Freemasonry contains threads of ancient wisdom. that thread has knots, but the thread that enters the knot is still the same thread that comes out the other side Maybe one knot is Tarot and another Freemasonry etc....
Iif we decide Tarot and Freemasonry are linked can we for simplicity find one Tarot symbol in modern freemasonry, and then trace it back, how far back can we go ?
Eastern order of International Co-Freemasonry
Auckland New Zealand
"All Truths are Truths of Period
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Although I personally don’t think that Tarot and Freemasonry are truly linked…I feel they share some common beginnings, perhaps even share a common birthing.
Take a look through a picture book of the Masonic Angels on the far (Eastern) wall of the Lady Chapel in Rosslyn Chapel. Note the hand positions (Rosslyn Chapel erected around 1450).
Now pull out an early Marseilles deck. Remove the Bateleur and the Popess. Notice anything? A commonalty of hand positions. (1705 is the rough estimate of the standardizing of Marseilles decks).
Listening to the degree lectures here in the states – you could do most of them using the Major Arcana…there are some exceptions…I can’t find a card that has a sheaf of corn – but I can find a force of water…<br> My point is that there are commonalities between the lessons of Freemasonry, and it’s signs and symbols that are found in Tarot. Symbols beyond Prudence, Fortitude, Temperance, and Justice.
How many Fellowcraft were there (in total) that conspired against Hyrum A? 15. What is Tarot card 15? What follows 15? The Tower.
How was the Tower depicted in some of the mid eighteenth century Italian decks? By a woman standing next to a broken column, or by a tower that looks like a broken (or unfinished) column.
Post by HelenaHandbasket on Nov 4, 2004 0:55:18 GMT
I regard the tarot and Freemasonry as having common roots, and a parallel growth, without many overlaps. Masonic history is dark enough, with relatively few 'physical plane' artifacts on which to base assertions about origins, but the history of tarot is even darker. The roots of both seem to disappear in the same direction - Egypt, and to my mind that argues for some kind of common origin.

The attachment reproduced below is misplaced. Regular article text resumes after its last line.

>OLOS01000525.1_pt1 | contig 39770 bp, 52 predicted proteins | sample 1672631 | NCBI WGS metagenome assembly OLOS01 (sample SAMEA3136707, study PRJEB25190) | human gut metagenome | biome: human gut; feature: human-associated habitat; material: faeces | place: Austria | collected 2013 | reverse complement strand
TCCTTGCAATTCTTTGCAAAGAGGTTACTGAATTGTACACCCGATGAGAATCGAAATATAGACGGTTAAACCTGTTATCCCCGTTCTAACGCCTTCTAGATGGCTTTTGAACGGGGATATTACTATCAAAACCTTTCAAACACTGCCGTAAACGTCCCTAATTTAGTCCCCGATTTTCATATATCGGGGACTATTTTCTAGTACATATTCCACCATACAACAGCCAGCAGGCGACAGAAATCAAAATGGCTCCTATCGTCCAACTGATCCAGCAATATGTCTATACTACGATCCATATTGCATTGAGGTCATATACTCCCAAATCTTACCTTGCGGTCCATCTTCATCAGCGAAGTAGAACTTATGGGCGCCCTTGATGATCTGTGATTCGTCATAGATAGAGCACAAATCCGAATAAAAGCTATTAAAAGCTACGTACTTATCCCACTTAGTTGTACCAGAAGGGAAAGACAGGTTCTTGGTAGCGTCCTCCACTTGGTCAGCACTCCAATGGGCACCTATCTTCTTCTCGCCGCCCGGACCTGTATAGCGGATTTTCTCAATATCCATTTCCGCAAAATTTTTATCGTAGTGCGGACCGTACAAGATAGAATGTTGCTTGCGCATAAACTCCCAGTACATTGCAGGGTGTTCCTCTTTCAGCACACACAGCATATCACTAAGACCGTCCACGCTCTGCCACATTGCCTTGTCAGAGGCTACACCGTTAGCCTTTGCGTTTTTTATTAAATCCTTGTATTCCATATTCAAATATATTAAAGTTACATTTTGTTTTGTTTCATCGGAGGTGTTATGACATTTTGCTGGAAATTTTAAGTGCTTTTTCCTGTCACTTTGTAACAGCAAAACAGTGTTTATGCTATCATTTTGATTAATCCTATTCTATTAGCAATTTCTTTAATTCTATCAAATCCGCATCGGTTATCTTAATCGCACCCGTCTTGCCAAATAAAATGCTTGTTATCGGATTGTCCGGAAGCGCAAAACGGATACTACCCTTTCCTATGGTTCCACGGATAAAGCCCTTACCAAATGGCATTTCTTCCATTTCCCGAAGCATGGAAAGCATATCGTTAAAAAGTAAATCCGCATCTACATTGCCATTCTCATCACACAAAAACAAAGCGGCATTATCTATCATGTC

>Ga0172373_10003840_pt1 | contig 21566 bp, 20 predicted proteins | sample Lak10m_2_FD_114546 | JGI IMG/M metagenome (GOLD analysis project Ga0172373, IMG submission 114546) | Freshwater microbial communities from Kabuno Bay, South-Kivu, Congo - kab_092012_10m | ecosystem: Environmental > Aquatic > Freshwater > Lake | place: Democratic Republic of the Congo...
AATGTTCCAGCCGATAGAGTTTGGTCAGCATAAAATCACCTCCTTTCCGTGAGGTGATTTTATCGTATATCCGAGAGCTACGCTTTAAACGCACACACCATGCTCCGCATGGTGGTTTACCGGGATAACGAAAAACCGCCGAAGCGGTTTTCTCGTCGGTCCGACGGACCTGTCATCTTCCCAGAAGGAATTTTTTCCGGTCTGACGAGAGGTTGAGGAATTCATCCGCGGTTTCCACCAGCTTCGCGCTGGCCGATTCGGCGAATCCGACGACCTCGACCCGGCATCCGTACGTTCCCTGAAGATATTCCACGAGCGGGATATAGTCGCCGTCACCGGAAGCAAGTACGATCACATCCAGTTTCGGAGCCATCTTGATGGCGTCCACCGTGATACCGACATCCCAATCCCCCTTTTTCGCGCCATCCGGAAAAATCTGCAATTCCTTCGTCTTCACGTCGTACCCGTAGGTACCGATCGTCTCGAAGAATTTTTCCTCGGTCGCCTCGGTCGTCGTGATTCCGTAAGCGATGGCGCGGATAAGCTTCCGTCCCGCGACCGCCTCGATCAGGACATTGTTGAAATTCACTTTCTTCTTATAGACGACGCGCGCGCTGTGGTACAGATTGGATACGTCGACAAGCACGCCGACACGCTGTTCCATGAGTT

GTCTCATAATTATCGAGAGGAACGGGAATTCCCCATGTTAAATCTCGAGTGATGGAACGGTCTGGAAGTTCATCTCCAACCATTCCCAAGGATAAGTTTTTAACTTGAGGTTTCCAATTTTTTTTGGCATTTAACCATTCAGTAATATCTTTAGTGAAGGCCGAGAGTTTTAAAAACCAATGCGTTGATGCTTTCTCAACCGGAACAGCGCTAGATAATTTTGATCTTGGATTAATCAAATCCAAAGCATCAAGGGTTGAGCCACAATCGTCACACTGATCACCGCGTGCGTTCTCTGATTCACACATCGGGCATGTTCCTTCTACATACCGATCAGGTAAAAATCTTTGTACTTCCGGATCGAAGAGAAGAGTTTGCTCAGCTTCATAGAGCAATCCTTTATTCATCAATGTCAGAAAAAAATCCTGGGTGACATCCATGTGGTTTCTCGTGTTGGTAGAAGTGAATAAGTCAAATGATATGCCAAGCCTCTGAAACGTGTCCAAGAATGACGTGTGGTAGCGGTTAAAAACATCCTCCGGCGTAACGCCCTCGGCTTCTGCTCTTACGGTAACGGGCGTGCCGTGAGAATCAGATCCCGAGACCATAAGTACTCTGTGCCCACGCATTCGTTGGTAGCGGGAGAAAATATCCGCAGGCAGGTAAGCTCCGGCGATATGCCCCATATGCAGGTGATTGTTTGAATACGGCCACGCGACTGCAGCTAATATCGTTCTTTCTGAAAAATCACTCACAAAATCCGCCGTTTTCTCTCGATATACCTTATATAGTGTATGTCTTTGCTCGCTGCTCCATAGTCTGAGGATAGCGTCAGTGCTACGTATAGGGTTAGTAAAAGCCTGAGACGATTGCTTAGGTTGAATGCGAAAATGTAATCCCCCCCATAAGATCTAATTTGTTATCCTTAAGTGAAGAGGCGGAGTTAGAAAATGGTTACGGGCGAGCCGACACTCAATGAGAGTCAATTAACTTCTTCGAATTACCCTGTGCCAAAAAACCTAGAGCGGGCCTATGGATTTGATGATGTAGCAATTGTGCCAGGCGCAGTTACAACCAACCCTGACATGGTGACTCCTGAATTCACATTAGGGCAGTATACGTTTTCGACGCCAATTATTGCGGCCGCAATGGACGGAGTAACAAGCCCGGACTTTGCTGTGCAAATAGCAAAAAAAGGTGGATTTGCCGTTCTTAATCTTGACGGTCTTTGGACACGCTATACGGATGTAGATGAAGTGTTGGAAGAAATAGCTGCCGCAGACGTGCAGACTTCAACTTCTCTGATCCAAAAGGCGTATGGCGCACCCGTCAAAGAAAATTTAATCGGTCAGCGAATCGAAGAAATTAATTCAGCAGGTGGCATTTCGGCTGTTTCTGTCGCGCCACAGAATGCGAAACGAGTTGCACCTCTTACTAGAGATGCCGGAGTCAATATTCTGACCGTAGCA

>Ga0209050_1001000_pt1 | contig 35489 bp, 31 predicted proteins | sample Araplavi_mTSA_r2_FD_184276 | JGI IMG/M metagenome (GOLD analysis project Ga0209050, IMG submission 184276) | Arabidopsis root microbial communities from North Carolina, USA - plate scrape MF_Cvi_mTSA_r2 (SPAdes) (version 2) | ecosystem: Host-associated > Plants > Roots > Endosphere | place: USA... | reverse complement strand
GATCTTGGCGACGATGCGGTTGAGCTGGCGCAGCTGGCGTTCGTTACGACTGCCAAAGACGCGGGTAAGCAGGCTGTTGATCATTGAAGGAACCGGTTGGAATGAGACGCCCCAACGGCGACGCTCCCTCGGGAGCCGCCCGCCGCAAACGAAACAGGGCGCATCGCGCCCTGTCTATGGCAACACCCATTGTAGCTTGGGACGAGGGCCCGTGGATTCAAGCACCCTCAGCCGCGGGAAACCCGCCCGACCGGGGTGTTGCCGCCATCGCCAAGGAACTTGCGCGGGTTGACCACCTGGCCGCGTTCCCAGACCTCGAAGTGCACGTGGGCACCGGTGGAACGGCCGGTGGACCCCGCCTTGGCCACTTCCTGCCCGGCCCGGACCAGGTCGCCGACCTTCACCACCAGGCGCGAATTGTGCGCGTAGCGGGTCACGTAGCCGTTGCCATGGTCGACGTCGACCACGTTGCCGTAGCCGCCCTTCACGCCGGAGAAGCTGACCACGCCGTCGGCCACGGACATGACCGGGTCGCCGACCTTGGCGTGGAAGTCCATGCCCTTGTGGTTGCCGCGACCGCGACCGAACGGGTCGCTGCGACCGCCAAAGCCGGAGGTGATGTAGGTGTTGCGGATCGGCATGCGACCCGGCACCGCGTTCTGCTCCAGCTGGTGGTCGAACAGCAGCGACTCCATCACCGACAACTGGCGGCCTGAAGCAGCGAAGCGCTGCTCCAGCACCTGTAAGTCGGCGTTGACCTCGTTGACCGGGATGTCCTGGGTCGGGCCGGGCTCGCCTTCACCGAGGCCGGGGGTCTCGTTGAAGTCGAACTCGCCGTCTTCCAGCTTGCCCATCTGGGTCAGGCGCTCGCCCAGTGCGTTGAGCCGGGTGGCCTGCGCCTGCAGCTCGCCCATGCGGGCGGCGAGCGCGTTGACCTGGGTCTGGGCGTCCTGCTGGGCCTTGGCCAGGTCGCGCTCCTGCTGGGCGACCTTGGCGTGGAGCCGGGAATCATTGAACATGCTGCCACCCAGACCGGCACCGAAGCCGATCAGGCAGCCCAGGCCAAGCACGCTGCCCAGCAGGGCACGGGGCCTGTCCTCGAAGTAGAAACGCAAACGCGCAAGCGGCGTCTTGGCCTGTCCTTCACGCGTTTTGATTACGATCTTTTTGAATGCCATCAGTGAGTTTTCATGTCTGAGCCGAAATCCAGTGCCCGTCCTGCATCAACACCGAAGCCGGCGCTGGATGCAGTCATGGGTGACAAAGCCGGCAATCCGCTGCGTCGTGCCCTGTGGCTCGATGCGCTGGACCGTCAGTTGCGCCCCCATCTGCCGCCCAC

The two systems are complete in and of themselves, and seem to resist easy direct comparisons. The 3's and 7's mentioned above seem to fit fairly naturally into the 21 Majors, but so much of tarot is built on 4's: four suits, four Courts, four elements... There are some obvious overlaps: four directions, the corn,wine, oil and salt...
They both embody and teach The Mysteries. I prefer to think at this point that the two systems can be said to support or ratify each other, rather than to say that they have any specific interchangeability. I'm interested in hearing other points of view.
Some of the commonality is not so much in the forms that have appeared in more recent times - though of course, and as has been mentioned, the Crowley-Harris deck, the Waite-Colman Smith deck, the Lasenic deck, and Knapp-Hall deck and a number of other 20th century decks have direct Masonic influence.
A little earlier, and again as has already been mentioned, Papus, Levi, Eteilla, and indeed some of the important early authors such as De Gebelin and the Comte de M. were each Freemasons.
Rather, let us go earlier yet, to what may certainly be seen as sharing a common root and heritage.
One need go no further than 12th century central-northern France, and the great Cathedral buildings of the Notre Dames of Chartres, of Paris, of Strassbourg, of Rheims, and especially of Amiens.
There, on these structures obviously built and designed by masons reflecting on numerous allegories, are carved in stone - on the outer parts for all to see, yet veiled in hidden glory, the many similar imagery as found on cards some time later.
Of course, these were not built in a vacuum, but rather rest on the solid foundations of the mediaeval mindset, itself imbued with the rich syncretism brought back with the Crusading Craftsmen of the times...
The tracing boards Frieda Harris painted for her Co-Masonic Lodge are indeed strikingly beautiful, and reflect wonderfully the Anthroposophically-based projective geometry she worked on with Olive Whicher - I once included an interview written by Claas Hoffmann in a past Tarot Newsletter (No 15 - March 2004).
Prints of these Tracing Boards occasionally come up for sale, by the way.